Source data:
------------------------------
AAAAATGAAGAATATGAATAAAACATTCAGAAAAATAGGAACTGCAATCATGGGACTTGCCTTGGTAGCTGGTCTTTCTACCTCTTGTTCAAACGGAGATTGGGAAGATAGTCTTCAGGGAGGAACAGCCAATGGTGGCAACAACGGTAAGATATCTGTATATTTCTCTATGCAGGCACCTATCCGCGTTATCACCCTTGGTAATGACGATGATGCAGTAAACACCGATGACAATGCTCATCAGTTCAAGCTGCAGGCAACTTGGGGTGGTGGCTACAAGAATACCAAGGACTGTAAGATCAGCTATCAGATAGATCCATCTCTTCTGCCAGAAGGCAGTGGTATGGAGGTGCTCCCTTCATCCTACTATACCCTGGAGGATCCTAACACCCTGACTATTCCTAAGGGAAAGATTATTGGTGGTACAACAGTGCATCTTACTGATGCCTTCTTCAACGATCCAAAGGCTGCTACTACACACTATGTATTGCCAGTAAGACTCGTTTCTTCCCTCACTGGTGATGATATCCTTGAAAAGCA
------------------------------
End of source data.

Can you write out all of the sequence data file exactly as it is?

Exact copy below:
AAAAATGAAGAATATGAATAAAACATTCAGAAAAATAGGAACTGCAATCATGGGACTTGCCTTGGTAGCTGGTCTTTCTACCTCTTGTTCAAACGGAGATTGGGAAGATAGTCTTCAGGGAGGAACAGCCAATGGTGGCAACAACGGTAAGATATCTGTATATTTCTCTATGCAGGCACCTATCCGCGTTATCACCCTTGGTAATGACGATGATGCAGTAAACACCGATGACAATGCTCATCAGTTCAAGCTGCAGGCAACTTGGGGTGGTGGCTACAAGAATACCAAGGACTGTAAGATCAGCTATCAGATAGATCCATCTCTTCTGCCAGAAGGCAGTGGTATGGAGGTGCTCCCTTCATCCTACTATACCCTGGAGGATCCTAACACCCTGACTATTCCTAAGGGAAAGATTATTGGTGGTACAACAGTGCATCTTACTGATGCCTTCTTCAACGATCCAAAGGCTGCTACTACACACTATGTATTGCCAGTAAGACTCGTTTCTTCCCTCACTGGTGATGATATCCTTGAAAAGCA